It is difficult to counter an article written by a Reverand and the NAACP. For a moment, I was speechless.


I found my voice.


Here is my response / comment to the writer of the 6/14/12 article in the Tampa Bay Times entitled, Florida program gives disadvantaged a chance to succeed in school by The Rev. Manuel Sykes, special to the Times, Pastor of Bethel Community Baptist Church in St. Petersburg and President of the St. Petersburg chapter of the NAACP.


Rev Sykes, with respect, I am confused? 

I understand this document: “The NAACP resolution on charter schools – In a process established by the NAACP Constitution, this resolution was adopted by the delegates to the 101st Annual Convention in Kansas City, Missouri, during the legislative session in July, 2010. It was subsequently ratified by the NAACP National Board of Directors at its meeting on October 15, 2010. This resolution is now the policy of the Association, and is “binding on the Board of Directors, the Executive Committee, the Officers, and all units.” 

Link to NAACP resolution:

But, I do not understand your opinion. I wonder how you support vouchers as a representative of the NAACP? As a public ed activist, teacher, parent, and Hispanic, I have many objections to vouchers and the privatization of public schools. I believe separate is still not equal, never was, never will be. 

It is apparent that the NAACP agrees, as evident in their above resolution.

Are you speaking for the NAACP with this opinion ?
Much respect and concern from FL

This is the news I usually see from the NAACP regarding vouchers. 

” RALEIGH – The North Carolina NAACP and representatives from several organizations gathered at the state legislature yesterday. They delivered an open letter to House Speaker Tom Tillis’ office that protests what they called the state’s regressive school voucher program. The letter states the ‘Stam plan,’ a reference to Republican lawmaker Paul Stam, would cause the state to lose much-needed revenue from the private sector. The plan gives corporations the option of diverting money they owe to the state to private nonprofits to finance private schools.” Video on link–others-protest-nc-school-voucher-program


I tweeted NAACP CEO Ben Jealous:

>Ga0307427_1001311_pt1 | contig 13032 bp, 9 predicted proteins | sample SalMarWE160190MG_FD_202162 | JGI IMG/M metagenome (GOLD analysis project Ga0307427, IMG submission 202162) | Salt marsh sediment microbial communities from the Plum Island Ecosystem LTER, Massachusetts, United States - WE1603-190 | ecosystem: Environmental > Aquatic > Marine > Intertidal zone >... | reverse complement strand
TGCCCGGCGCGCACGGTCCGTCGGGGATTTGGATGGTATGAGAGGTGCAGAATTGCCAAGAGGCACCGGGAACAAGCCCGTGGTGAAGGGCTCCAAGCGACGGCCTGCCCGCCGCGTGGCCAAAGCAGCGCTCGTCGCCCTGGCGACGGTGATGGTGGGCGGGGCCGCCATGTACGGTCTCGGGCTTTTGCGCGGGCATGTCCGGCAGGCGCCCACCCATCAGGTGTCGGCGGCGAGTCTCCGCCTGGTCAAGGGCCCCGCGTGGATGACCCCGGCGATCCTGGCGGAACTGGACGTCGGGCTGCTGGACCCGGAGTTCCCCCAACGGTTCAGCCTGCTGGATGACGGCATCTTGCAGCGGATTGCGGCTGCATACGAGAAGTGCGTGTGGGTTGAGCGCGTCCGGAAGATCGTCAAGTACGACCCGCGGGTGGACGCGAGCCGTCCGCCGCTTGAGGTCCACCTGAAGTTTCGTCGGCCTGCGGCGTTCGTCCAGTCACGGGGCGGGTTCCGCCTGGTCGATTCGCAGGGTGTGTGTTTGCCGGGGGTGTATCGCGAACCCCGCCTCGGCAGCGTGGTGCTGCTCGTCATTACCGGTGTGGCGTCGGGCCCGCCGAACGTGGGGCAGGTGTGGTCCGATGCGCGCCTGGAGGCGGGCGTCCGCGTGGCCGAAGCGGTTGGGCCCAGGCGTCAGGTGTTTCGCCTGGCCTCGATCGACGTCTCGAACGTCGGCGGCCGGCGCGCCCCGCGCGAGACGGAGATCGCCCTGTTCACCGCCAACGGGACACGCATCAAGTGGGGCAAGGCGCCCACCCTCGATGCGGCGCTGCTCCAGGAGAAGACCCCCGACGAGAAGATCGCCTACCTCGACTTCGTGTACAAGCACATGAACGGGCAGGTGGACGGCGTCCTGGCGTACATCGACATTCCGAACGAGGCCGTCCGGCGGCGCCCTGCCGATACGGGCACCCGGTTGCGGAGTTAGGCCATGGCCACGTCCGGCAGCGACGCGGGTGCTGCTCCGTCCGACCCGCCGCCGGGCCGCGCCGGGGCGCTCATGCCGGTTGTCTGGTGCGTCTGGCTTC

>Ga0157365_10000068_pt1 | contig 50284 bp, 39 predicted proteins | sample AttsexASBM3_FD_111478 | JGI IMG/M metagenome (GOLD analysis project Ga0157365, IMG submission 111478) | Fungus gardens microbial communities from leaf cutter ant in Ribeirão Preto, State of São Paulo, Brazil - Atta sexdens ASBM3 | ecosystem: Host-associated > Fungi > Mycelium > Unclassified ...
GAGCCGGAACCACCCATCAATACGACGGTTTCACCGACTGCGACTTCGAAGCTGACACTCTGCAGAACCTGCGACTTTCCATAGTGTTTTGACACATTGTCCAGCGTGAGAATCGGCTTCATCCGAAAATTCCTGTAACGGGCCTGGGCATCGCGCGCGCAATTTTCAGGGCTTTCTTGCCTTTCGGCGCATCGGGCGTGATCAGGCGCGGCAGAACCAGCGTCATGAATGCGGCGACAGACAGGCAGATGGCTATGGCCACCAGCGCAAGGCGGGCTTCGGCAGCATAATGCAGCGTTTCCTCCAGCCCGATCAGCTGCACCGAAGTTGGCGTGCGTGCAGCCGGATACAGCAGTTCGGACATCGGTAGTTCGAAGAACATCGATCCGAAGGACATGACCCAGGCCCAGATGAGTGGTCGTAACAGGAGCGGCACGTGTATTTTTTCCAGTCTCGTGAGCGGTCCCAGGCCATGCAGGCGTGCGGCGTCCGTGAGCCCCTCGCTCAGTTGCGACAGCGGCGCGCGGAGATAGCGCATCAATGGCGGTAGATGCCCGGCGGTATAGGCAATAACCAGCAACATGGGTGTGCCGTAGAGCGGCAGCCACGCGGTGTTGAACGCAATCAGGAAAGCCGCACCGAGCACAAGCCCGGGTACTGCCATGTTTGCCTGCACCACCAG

@BenJealous Public ed activist/teacher/mom here with a question: -> Is the NAACP in FL standing up for vouchers?


 NAACP Resolution on Charter Schools QUES: @BenJealous so why this now in FL? #Help


Excellent responses from Dr. Diane Ravitch

@gatorbonBC  Pulling the wool over the eyes of the gullible. No black or poor child helped when public sector destroyed.

@gatorbonBC @BenJealous Big money is pushing vouchers. Big money is not pushing civil rights issue. That’s the mask.


I am hoping to hear from the NAACP regarding this Tampa Bay Times article. We shall see.


Further reading: The voucher double standard on accountability, with a twist

By Sherman Dorn on June 13, 2012

“While I am no cheerleader for Florida’s accountability system, if we are asking students with disabilities in local public schools to take FCAT and for schools and school districts to be responsible for their outcomes,  it is a double standard to let schools receiving public funding through the McKay program to be let off the hook.” 

High Stakes Tests Good for Kids and Taxpayers? This Parent NOT Buying it ! -Response to FL Commissioner of Education

I am revising this blog and forwarding it to our Florida Commissioner of Education who recently spoke at the FL School Board Association Meeting.

The Tampa Bay Times reports, “People have a right to speak out, [the Commissioner] offers, and that [high stakes testing] resolution is a “perfect example of adults expressing concern about the future. Unfortunately, the resolution is short on providing hope to schoolchildren who are Florida’s future.”

This parent disagrees. 

No, we parents/taxpayers/ adults do not think high stakes standardized testing gives school children “Hope”.


No, we see valuable class time (nearly 1/3 of a typical school year by much estimation) spent in standardized testing, test prep, test remediation, test validation, etc. We see an exorbitant amount of our taxpaying dollars spent ($250 million dollars to Pearson) paying testing companies for these tests. We are well aware of inaccurate scoring and invalid test questions (all while they profit immensely).